If you forgive others their transgressions, your heavenly Father will forgive you ~ Matthew 6:14
The converse is true also.
He who does not forgive, is forgiven not.
Pride sometimes gets in the way of forgiveness.
Pride would tell us that we have been hurt so deeply that there are some things that can not be forgiven.
Thank God that He does not hold our transgressions against us even when our fellow man does.
If we hold the transgressions of others against us, how could we ever again pray the Our Father prayer?
Would we skip over that bit in our prayer lives?
Would we skip over the Our Father prayer we pray in every Mass ?
Just because we can say the words doesn’t mean that we mean the words from our hearts, from the depths of our very souls.
There is no fooling God with outward displays of piety and devoutness while inside we are rotted through to the centre of our being, embittered and eaten up with a hardness of heart that grasps on to that which we should let go.
There is a very good reason why Jesus taught us the Our Father prayer, and that is because while it can be said in 30 seconds flat and infused with complacency, it is actually a very difficult and challenging prayer to pray…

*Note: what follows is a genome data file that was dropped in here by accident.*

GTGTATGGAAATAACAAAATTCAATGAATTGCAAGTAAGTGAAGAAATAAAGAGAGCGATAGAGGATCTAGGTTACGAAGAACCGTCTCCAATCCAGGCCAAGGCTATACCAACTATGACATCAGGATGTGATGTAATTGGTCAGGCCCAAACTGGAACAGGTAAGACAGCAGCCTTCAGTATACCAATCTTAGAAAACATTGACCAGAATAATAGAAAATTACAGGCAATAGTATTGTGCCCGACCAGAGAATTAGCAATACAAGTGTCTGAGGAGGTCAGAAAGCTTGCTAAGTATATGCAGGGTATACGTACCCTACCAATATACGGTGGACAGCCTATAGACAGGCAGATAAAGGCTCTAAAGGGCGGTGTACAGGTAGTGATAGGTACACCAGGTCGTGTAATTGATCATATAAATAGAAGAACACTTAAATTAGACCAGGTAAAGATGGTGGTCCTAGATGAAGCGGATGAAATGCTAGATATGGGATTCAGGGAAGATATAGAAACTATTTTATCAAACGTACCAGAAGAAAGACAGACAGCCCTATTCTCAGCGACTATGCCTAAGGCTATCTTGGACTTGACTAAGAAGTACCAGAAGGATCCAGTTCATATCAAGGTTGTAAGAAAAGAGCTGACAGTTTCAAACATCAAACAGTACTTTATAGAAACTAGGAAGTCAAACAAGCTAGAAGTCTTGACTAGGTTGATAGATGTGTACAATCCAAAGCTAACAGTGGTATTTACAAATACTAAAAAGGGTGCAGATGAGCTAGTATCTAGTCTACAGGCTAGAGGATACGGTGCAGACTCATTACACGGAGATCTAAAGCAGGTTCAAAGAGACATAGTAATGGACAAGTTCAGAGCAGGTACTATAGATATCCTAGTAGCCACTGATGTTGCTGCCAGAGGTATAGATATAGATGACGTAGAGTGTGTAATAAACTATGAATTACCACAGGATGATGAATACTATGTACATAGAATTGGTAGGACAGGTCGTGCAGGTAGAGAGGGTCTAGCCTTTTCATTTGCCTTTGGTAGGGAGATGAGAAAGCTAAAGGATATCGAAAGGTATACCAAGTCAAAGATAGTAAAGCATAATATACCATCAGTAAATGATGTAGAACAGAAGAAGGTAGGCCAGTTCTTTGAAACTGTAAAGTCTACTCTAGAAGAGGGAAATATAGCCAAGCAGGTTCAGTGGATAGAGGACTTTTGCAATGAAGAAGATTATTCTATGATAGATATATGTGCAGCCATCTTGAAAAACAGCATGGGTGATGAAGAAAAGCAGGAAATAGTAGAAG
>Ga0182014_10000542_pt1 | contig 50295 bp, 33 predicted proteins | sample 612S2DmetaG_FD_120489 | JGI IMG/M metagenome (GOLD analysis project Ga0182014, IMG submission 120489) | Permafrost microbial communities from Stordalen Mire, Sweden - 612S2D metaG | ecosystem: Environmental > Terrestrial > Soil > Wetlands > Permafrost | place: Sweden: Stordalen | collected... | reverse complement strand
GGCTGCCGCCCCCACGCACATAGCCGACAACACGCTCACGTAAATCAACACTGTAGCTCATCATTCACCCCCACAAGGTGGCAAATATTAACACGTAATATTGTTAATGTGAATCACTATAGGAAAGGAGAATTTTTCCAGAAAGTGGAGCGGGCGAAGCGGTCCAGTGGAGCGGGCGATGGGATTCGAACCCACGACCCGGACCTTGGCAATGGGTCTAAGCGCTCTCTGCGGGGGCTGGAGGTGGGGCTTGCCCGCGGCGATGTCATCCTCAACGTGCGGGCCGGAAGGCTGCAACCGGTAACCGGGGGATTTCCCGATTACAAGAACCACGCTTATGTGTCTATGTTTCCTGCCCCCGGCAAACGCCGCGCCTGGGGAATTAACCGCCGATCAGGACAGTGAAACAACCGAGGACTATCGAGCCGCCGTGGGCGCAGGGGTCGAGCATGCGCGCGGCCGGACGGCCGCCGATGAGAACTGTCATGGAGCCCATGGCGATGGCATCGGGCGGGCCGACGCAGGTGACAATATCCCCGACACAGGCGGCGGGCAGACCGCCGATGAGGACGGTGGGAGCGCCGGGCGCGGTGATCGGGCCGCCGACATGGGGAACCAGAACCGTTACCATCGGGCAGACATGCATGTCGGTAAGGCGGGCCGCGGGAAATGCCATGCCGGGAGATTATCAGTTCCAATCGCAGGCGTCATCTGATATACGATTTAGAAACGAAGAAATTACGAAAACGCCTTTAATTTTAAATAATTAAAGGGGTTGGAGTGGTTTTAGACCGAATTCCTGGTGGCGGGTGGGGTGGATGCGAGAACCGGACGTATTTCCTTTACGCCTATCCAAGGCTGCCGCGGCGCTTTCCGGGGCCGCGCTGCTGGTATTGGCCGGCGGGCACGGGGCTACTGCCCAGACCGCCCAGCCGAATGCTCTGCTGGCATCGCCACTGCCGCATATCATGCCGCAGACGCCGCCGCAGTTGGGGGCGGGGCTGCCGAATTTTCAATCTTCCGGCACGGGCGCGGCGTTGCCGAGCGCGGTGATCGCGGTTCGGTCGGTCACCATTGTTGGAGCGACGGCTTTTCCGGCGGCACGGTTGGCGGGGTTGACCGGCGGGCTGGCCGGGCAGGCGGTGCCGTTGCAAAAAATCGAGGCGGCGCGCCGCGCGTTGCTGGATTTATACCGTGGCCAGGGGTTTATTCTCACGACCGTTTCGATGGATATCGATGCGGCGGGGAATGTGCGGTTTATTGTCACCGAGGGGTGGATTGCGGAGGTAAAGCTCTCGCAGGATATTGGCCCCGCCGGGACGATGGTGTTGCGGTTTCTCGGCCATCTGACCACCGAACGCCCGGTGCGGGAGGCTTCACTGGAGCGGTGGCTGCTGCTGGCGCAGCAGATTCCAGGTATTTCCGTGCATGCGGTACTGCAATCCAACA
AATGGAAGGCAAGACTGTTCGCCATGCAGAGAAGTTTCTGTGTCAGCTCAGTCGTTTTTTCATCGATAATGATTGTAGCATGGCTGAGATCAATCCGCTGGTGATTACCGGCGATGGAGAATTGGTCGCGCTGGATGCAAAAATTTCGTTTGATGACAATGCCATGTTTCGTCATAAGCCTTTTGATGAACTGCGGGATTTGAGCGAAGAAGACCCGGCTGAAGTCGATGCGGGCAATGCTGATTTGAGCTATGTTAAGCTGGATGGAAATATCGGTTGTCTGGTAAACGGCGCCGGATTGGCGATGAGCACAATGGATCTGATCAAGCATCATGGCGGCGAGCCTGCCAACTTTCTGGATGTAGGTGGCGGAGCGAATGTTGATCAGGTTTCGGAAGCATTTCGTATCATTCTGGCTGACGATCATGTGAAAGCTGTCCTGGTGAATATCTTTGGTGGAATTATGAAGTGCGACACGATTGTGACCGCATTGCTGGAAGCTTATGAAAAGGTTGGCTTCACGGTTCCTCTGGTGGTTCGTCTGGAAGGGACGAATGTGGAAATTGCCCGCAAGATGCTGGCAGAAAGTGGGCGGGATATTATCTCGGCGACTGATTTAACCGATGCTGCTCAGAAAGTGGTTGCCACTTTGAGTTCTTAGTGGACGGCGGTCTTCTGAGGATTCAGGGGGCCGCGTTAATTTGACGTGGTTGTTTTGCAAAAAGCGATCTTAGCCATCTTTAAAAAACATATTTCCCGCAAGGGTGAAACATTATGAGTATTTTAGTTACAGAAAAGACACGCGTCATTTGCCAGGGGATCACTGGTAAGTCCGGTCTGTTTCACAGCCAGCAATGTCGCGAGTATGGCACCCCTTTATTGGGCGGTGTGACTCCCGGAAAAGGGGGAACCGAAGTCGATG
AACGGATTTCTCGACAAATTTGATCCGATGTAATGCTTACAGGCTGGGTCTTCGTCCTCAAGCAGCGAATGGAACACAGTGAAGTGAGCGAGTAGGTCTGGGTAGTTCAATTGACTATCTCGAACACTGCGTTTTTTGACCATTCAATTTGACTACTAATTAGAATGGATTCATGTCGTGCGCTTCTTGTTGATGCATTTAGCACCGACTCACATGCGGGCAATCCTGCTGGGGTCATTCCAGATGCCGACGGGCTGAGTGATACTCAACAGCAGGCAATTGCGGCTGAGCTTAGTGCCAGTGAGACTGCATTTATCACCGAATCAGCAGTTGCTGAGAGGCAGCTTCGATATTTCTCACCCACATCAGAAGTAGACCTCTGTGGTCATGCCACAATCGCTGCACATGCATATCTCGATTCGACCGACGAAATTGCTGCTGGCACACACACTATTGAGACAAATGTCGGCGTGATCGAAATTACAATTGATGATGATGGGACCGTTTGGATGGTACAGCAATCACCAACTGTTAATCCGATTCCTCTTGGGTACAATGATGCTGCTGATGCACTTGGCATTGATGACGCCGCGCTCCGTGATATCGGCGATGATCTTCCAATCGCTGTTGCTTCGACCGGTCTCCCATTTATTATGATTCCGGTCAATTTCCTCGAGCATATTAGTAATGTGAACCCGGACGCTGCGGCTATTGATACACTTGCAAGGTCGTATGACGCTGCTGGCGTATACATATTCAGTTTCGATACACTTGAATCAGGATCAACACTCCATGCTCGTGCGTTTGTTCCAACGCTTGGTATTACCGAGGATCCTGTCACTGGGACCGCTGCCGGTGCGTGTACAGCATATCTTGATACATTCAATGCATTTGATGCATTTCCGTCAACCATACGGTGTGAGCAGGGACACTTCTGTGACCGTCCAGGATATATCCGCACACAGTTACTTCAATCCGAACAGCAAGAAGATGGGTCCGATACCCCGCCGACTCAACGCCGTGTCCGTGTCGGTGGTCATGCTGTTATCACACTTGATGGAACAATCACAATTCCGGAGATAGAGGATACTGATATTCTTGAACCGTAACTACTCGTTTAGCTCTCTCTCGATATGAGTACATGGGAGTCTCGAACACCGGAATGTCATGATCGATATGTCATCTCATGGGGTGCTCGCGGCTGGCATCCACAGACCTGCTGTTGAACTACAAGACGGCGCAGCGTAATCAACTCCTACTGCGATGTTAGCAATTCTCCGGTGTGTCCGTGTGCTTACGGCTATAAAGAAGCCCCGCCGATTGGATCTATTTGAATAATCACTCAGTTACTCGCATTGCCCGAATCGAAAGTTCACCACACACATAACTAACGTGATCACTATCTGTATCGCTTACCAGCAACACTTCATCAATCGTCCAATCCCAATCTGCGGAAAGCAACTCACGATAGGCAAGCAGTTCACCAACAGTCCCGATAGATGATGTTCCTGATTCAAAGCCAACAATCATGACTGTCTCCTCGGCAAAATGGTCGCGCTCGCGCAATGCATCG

Our Father, Who art in heaven
Hallowed be Thy Name;
Thy kingdom come,
Thy will be done,
on earth as it is in heaven.
Give us this day our daily bread,
and forgive us our trespasses,
as we forgive those who trespass against us;
and lead us not into temptation,
but deliver us from evil.
(emphasis mine, obviously)
How can we ask God to forgive us if we are unwilling to forgive others??
Of course, we must make a conscious decision to forgive others and live out that forgiveness.
Not just say the words rote.
In other words.
We need to pray it, not just say it.
…and we must also forgive ourselves our (confessed) transgressions.